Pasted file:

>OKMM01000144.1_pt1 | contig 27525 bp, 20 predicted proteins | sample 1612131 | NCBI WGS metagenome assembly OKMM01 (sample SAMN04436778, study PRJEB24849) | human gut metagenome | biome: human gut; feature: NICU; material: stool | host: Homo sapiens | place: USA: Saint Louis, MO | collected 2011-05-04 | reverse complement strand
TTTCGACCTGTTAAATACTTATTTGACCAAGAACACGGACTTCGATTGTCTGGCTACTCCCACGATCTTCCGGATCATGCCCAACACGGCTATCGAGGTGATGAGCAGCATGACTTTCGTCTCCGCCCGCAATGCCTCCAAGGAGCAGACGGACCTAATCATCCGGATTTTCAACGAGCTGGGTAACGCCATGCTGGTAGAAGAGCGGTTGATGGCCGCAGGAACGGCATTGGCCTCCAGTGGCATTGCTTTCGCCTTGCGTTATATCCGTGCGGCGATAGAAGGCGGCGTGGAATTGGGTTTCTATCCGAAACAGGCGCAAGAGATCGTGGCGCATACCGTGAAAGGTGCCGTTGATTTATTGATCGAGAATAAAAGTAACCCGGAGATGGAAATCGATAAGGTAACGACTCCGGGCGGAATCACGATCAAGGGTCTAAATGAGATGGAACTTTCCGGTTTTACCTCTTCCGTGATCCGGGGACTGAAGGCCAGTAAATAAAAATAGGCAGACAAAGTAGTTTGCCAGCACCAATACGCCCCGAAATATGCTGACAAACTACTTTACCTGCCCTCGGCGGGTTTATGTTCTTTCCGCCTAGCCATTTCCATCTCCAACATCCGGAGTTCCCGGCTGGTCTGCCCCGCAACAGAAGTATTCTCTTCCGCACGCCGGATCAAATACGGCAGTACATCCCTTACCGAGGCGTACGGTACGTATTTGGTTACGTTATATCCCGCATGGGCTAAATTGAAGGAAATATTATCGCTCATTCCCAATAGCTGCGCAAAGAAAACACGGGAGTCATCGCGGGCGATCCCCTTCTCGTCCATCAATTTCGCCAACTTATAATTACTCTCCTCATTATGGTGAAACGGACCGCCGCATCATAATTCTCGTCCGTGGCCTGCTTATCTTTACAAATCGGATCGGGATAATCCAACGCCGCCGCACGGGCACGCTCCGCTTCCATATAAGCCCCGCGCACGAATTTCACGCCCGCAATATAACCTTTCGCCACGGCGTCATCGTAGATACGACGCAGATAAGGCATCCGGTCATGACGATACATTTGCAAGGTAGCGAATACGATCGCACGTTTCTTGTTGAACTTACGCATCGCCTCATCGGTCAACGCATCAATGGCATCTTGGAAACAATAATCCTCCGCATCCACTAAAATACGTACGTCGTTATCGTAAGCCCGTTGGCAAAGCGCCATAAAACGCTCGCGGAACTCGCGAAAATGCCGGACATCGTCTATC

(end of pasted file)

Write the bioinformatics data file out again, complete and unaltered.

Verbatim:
>OKMM01000144.1_pt1 | contig 27525 bp, 20 predicted proteins | sample 1612131 | NCBI WGS metagenome assembly OKMM01 (sample SAMN04436778, study PRJEB24849) | human gut metagenome | biome: human gut; feature: NICU; material: stool | host: Homo sapiens | place: USA: Saint Louis, MO | collected 2011-05-04 | reverse complement strand
TTTCGACCTGTTAAATACTTATTTGACCAAGAACACGGACTTCGATTGTCTGGCTACTCCCACGATCTTCCGGATCATGCCCAACACGGCTATCGAGGTGATGAGCAGCATGACTTTCGTCTCCGCCCGCAATGCCTCCAAGGAGCAGACGGACCTAATCATCCGGATTTTCAACGAGCTGGGTAACGCCATGCTGGTAGAAGAGCGGTTGATGGCCGCAGGAACGGCATTGGCCTCCAGTGGCATTGCTTTCGCCTTGCGTTATATCCGTGCGGCGATAGAAGGCGGCGTGGAATTGGGTTTCTATCCGAAACAGGCGCAAGAGATCGTGGCGCATACCGTGAAAGGTGCCGTTGATTTATTGATCGAGAATAAAAGTAACCCGGAGATGGAAATCGATAAGGTAACGACTCCGGGCGGAATCACGATCAAGGGTCTAAATGAGATGGAACTTTCCGGTTTTACCTCTTCCGTGATCCGGGGACTGAAGGCCAGTAAATAAAAATAGGCAGACAAAGTAGTTTGCCAGCACCAATACGCCCCGAAATATGCTGACAAACTACTTTACCTGCCCTCGGCGGGTTTATGTTCTTTCCGCCTAGCCATTTCCATCTCCAACATCCGGAGTTCCCGGCTGGTCTGCCCCGCAACAGAAGTATTCTCTTCCGCACGCCGGATCAAATACGGCAGTACATCCCTTACCGAGGCGTACGGTACGTATTTGGTTACGTTATATCCCGCATGGGCTAAATTGAAGGAAATATTATCGCTCATTCCCAATAGCTGCGCAAAGAAAACACGGGAGTCATCGCGGGCGATCCCCTTCTCGTCCATCAATTTCGCCAACTTATAATTACTCTCCTCATTATGGTGAAACGGACCGCCGCATCATAATTCTCGTCCGTGGCCTGCTTATCTTTACAAATCGGATCGGGATAATCCAACGCCGCCGCACGGGCACGCTCCGCTTCCATATAAGCCCCGCGCACGAATTTCACGCCCGCAATATAACCTTTCGCCACGGCGTCATCGTAGATACGACGCAGATAAGGCATCCGGTCATGACGATACATTTGCAAGGTAGCGAATACGATCGCACGTTTCTTGTTGAACTTACGCATCGCCTCATCGGTCAACGCATCAATGGCATCTTGGAAACAATAATCCTCCGCATCCACTAAAATACGTACGTCGTTATCGTAAGCCCGTTGGCAAAGCGCCATAAAACGCTCGCGGAACTCGCGAAAATGCCGGACATCGTCTATC